Don’t Panic!

don't panic

At some point in your running life, something is going to go wrong on your run. Sometimes it is something small, like you break a shoelace. No big deal.

Things just happen and the longer your runs get the more likely something is going to go wrong. There is a saying among ultrarunners related to stomach issues during a hundred miler, but I think it applies across the board, “It’s not if you have stomach problems, it’s when.”

A few weeks ago, Spongebunny dropped his gloves on the way up a mountain. We were doing a 17 mile trail run. He didn’t realize it until I was pulling my gloves on because it was getting colder as we climbed. This is how it went:

Spongebunny: “Shit, Nik, I dropped my gloves.”

Me: Snickering and shaking my head. “Well let’s go back.”

Spongebunny: “No, I’ll be fine. I don’t know how far back they are.”

Me: “Are your hands going to be okay at this temperature for two or three hours?”

Spongebunny: “No, damn it.”

And we turned around. The gloves were only a mile back and Spongebunny kept his fingers.

 

Next potential panic moment occurred last weekend. Here’s the play back:

Spongebunny and I are happily running down the trail finishing a crossing from Big Cottonwood canyon into Millcreek canyon. We had cars parked in both canyons. We were a mile from our finish line car in Millcreek Canyon and twenty three miles into the run.

Spongebunny stops. He bends over. He puts his hands on his knees. When he turns to me, his face is ashen.

Me: “Are you okay? Are you dizzy? Are you going to throw up? Sit down.”

Spongebunny: “You’re not going to like this.”

Me: “What?”

Spongebunny: “The keys to my car are in Big Cottonwood Canyon.”

Me: laughing hysterically. “Let me call Swiss Miss.”

This last one could turn into a major issue and all trail runners should be prepared for this type of situation. We were not, but thankfully, it wasn’t one where it was going to end in an unexpected camping trip.

Just this last Saturday, Spongebunny and I went out for an easy ten-mile run. We parked at Church Fork and ran an out and back to Elbow Fork. Once back from Elbow Fork, we were going to summit Grandeur Peak.

We were very familiar with the out and back portion of the trail and Grandeur is a popular climb. We were only going out for ten miles and temperatures were in the forties, so I didn’t take any food or water, which is very typical for me at that distance. Spongebunny had his handheld.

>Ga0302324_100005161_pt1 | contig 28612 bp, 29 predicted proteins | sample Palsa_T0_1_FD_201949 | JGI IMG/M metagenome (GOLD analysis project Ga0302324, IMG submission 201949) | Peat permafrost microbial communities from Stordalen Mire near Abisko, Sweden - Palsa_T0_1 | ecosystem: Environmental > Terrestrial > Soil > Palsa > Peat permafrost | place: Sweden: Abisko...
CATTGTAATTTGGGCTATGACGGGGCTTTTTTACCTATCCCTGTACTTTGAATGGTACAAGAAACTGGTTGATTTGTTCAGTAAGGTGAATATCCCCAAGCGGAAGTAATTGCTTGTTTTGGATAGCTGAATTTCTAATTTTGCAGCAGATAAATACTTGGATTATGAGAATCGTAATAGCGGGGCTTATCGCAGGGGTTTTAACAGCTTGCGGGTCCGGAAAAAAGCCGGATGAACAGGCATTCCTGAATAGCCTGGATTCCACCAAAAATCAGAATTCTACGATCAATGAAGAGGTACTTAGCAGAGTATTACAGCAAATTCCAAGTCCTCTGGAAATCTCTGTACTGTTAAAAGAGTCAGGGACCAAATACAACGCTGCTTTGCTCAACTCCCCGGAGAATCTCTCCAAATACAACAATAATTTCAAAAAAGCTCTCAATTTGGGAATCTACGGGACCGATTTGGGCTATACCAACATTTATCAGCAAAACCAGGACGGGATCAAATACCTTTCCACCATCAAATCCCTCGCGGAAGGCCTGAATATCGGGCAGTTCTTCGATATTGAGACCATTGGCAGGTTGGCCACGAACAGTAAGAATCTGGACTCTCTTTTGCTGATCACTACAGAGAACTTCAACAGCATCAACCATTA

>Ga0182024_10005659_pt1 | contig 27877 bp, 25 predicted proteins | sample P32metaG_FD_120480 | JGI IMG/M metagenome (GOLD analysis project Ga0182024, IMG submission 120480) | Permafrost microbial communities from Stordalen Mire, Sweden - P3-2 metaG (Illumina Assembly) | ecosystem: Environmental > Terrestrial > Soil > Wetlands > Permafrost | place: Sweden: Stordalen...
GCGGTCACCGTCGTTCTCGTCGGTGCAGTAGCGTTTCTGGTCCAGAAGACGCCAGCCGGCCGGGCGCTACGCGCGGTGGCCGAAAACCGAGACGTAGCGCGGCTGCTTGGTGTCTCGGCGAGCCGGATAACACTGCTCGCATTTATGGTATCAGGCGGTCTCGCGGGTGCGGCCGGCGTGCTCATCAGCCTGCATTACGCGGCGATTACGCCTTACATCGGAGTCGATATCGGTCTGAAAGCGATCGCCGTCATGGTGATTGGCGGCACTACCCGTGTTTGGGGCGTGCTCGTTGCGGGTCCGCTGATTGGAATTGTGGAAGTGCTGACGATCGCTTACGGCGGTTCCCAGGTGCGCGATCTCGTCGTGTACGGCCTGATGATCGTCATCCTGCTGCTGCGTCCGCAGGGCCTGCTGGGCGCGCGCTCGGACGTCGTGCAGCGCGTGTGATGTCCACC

We get to the summit of Grandeur and the view is amazing. I stand on the top and take pictures all the way around. Another group of runners join us at the top for a few minutes and then they are off back down the mountain. When I’m done taking pictures, I follow them down the trail.

The trail is rocky and steep. Spongebunny and I are watching our feet not wanting to trip and land on one of the rock fins sticking up out of the dirt. We

We get to the summit of Grandeur and the view is amazing. I stand on the top and take pictures all the way around. Another group of runners join us at the top for a few minutes and then they are off back down the mountain. When I’m done taking pictures, I follow them down the trail.

The trail is rocky and steep. Spongebunny and I are watching our feet not wanting to trip and land on one of the rock fins sticking up out of the dirt. We get a mile and a half or two miles down the trial and Spongebunny has to pee, so we stop on a flatish section.

I walk out to an overlook and stand there looking around.

Me: “Spongebunny, we’re on the wrong trail.”

We both turn and look back up the trail. It’s at least a 1500 foot climb back to the peak.

Spongebunny: “Son of a b****.” (for sensitive ears)

Me: laughing, “Embrace the suck.”

Spongebunny: “I gotta be somewhere at 11.”

Me: “Yeah, that’s not happening. Do you have her phone number? I’ve got service here.”

The worst thing about it was we didn’t have water for the extra miles. If it had been summer, we would have been seriously dehydrated by the time we got back. We ended up with eighteen miles rather than ten.

Eventually you’re going to have to deal with an unexpected situation, so you should always have a plan and the first on the list is don’t panic. The second should be laugh. If it’s going to be funny later or funny to your friends, then it’s funny now. When you are done laughing at yourself, take a deep breath, think over your options, and talk about them (even if you’re alone because that’s funny too).

Always tell someone where you are going and what time they should start to worry. Always take extra food, water and a jacket even on a short run.

 

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4 thoughts on “Don’t Panic!

  1. Spongebunny November 11, 2015 at 3:34 pm Reply

    The interesting part is that this could also be used in everyday life, we get into situations where if we start to panic, we tend to not make rational decisions. It’s all about making decisions that do not put you down the wrong trail especially 1500 ft in the wrong direction. Here is to future runs and future lessons to learn.

    • Nicole Lowe November 12, 2015 at 5:33 pm Reply

      Very true I find many of the lessons the trail and running in general teaches me are applicable to everyday life.

  2. Judge Jeffrey Noland November 12, 2015 at 12:09 am Reply

    Car keys? At the other car? Loved it! You have the best sense of humor and irony!

    • Nicole Lowe November 12, 2015 at 5:36 pm Reply

      Hoping we don’t run out of gas or drop the keys along the trail next!

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